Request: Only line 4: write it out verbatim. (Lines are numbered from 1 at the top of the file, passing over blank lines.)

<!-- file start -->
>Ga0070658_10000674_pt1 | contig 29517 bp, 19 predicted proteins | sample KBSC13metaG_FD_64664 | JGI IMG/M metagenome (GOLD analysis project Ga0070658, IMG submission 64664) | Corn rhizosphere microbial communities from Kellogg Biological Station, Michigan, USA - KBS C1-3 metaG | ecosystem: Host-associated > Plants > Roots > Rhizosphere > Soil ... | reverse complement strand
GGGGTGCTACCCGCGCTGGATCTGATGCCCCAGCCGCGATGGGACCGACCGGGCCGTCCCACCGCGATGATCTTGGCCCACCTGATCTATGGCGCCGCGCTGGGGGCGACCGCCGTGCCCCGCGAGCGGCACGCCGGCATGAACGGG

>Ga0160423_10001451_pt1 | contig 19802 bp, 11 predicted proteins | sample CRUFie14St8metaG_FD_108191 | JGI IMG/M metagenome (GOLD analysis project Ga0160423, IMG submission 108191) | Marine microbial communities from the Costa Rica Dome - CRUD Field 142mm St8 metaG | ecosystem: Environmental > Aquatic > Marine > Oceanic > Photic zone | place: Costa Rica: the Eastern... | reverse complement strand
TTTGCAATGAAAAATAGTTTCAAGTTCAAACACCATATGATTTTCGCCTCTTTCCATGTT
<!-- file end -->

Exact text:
TTTGCAATGAAAAATAGTTTCAAGTTCAAACACCATATGATTTTCGCCTCTTTCCATGTT